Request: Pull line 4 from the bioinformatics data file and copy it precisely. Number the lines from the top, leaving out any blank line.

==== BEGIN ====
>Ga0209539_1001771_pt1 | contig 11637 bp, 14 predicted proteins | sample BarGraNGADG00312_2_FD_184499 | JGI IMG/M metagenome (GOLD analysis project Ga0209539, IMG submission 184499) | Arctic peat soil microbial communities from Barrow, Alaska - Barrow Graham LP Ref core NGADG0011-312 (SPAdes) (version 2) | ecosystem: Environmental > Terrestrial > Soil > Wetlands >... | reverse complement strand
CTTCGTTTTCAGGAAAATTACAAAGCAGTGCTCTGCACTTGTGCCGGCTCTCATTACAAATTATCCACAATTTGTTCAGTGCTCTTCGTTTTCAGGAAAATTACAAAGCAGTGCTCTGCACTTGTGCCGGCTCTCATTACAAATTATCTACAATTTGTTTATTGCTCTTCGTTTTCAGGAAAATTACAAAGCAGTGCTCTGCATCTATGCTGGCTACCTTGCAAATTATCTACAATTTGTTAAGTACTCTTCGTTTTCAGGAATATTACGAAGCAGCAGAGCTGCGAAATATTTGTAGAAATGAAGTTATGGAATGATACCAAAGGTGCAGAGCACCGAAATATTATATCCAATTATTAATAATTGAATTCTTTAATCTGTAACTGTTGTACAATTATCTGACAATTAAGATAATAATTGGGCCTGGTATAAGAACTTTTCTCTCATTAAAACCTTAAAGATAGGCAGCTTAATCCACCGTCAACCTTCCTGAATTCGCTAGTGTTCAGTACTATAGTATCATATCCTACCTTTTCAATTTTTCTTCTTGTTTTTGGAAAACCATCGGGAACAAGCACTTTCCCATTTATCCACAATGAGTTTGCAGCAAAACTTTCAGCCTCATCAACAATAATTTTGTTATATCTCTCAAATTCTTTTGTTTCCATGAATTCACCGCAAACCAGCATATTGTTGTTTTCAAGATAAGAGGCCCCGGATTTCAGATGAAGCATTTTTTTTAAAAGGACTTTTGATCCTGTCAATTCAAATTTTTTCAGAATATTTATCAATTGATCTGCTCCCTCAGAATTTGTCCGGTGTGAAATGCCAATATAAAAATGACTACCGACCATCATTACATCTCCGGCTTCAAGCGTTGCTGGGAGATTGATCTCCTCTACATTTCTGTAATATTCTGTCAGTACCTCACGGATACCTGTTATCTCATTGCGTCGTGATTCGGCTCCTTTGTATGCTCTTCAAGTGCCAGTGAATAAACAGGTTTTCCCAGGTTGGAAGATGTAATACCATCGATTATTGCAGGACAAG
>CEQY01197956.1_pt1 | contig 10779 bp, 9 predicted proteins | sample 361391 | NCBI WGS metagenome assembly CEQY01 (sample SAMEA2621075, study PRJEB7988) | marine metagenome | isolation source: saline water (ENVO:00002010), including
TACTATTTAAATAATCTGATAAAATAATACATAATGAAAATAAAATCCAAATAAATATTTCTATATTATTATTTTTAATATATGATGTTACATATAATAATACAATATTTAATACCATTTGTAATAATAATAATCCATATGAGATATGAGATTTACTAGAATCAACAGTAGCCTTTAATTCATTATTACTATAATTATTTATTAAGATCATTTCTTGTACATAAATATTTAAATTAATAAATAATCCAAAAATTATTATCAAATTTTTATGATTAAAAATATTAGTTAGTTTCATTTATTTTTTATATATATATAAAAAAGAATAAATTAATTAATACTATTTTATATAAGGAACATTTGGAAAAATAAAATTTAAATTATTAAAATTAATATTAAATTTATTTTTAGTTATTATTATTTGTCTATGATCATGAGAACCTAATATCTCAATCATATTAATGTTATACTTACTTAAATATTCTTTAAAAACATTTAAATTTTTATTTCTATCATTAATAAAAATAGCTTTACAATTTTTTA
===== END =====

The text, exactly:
TACTATTTAAATAATCTGATAAAATAATACATAATGAAAATAAAATCCAAATAAATATTTCTATATTATTATTTTTAATATATGATGTTACATATAATAATACAATATTTAATACCATTTGTAATAATAATAATCCATATGAGATATGAGATTTACTAGAATCAACAGTAGCCTTTAATTCATTATTACTATAATTATTTATTAAGATCATTTCTTGTACATAAATATTTAAATTAATAAATAATCCAAAAATTATTATCAAATTTTTATGATTAAAAATATTAGTTAGTTTCATTTATTTTTTATATATATATAAAAAAGAATAAATTAATTAATACTATTTTATATAAGGAACATTTGGAAAAATAAAATTTAAATTATTAAAATTAATATTAAATTTATTTTTAGTTATTATTATTTGTCTATGATCATGAGAACCTAATATCTCAATCATATTAATGTTATACTTACTTAAATATTCTTTAAAAACATTTAAATTTTTATTTCTATCATTAATAAAAATAGCTTTACAATTTTTTA